Front wheel drive truck
The utility of a truck has changed since the days of using them on a farm to haul beans across a field and down the road. So many trucks are bought and used by people that don't tow anything over 1500-2000lbs, or haul anything super heavy, but they live in areas that get snow and ice. It would seem to me, there would be a market for a light truck, that was front wheel drive, that could haul a fridge, or washer/drier or some plywood, or tow a small utility trailer, and have the snow capability of a front wheel drive car. People might opt for a FWD truck if they knew they could safely drive it all year round without buying sand, or blocks and spinning out in the snow, and still be able to bring something home from the hardware/lumber store. Also, most older men cant fold down to sit in a sedan, or the seats are too soft, so they buy a truck, but never use it as a truck. PLUS, the gas mileage would probably be better, and more women might buy a truck knowing that it would drive like a front wheel drive car in the winter. I'm not doubting the winter driving skills of women, just going on family history, and their preference for front wheel drive cars, or wanting to drive the whole winter in 4x4 when it isn't needed. Which might I add, adds to the cost of the truck/suv, and the amount of gas used.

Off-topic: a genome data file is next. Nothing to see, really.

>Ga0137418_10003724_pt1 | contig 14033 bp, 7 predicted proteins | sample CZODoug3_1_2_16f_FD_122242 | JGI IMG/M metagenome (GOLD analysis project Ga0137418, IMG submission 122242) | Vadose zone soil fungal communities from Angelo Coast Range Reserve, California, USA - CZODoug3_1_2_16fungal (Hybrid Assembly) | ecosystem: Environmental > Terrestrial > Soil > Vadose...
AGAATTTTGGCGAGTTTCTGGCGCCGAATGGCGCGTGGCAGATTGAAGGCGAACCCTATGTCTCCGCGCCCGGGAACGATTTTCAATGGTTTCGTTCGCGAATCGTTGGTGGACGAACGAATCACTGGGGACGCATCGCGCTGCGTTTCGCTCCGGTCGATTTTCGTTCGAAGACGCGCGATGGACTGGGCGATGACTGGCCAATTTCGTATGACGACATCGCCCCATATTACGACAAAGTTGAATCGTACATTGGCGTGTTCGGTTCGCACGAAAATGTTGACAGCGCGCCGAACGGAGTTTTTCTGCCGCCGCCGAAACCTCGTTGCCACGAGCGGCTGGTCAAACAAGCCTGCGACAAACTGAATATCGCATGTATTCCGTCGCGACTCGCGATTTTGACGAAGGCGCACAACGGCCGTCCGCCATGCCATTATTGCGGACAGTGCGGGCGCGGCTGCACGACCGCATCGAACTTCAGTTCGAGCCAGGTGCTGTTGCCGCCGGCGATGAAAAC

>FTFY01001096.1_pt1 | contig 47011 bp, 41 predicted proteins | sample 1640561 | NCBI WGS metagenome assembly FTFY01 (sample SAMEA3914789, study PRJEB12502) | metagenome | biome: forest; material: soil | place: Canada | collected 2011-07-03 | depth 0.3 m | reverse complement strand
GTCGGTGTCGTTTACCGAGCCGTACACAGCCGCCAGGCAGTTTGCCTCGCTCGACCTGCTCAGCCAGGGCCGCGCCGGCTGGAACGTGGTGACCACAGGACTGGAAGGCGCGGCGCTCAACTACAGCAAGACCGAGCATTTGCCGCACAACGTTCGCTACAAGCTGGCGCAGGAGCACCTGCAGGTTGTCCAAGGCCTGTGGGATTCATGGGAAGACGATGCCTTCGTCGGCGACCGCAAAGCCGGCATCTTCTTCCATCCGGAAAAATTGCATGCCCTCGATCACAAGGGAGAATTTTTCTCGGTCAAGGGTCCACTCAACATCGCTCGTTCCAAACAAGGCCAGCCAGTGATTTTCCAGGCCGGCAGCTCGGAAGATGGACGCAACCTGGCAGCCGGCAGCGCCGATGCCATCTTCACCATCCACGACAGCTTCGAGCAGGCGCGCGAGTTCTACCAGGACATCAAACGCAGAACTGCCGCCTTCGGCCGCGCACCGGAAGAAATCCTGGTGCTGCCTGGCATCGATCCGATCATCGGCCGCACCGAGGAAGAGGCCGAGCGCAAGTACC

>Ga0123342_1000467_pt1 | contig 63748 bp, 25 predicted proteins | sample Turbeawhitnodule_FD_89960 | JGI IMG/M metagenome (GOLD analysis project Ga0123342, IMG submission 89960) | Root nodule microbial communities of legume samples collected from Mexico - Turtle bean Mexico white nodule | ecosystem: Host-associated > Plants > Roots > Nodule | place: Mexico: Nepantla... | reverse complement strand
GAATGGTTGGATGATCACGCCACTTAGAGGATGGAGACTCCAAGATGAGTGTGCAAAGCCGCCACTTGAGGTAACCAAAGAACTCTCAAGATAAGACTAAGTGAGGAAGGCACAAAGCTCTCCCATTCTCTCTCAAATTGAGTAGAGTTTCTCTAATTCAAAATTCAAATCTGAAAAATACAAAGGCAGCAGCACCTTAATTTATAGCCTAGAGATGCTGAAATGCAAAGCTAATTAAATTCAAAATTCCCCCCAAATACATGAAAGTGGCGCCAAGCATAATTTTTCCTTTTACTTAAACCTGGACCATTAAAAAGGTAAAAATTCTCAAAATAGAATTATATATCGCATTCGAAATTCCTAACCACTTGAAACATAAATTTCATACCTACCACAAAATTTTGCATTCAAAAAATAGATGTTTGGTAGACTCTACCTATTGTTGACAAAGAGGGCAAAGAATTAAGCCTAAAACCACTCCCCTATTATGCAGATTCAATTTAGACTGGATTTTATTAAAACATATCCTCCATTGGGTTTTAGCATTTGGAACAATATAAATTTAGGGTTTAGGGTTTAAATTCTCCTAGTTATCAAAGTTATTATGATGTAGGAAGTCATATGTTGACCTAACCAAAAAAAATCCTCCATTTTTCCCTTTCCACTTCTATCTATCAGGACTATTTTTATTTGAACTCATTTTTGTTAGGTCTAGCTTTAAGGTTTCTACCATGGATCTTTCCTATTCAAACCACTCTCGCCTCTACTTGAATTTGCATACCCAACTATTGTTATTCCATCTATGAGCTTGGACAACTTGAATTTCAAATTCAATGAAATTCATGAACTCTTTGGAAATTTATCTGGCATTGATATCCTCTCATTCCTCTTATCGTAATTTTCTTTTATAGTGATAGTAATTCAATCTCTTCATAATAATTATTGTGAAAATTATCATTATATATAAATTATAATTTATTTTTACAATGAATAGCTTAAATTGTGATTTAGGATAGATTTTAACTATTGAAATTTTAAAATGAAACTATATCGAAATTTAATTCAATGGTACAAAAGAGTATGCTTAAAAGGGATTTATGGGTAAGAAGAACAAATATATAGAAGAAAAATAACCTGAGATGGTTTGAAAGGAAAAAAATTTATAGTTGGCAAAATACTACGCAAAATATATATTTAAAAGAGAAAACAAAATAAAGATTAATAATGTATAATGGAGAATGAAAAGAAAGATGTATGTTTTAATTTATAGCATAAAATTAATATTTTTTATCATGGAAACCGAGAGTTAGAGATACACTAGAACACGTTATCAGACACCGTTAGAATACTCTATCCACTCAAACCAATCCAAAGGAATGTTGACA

By: Gregg L.
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Related Tags
fwd
suvs

2 COMMENTS ON THIS IDEA
JRS A normal 1/2 ton pickup BUT with front wheel drive. Take the bed off and replace it with a custom built "cabin" or box specifically built for the disabled. A lift for a power wheel chair with user. A "docking" device to secure the power chair. Possibly an intercom to communicate with the driver or passenger. If and when you no longer need the "box" simply remove and replace with the original bed. The reason for two wheel drive? IF you want a rear entrance ramp, there would be plenty of room without a "pumpkin" in your way.
11 months(s) ago via
Bill W This would work if it had an adjustable rear suspension. It would be very light in the rear. Anti-lock brakes and an air spring suspension makes it feasible today. Bill W
2 year(s) ago via
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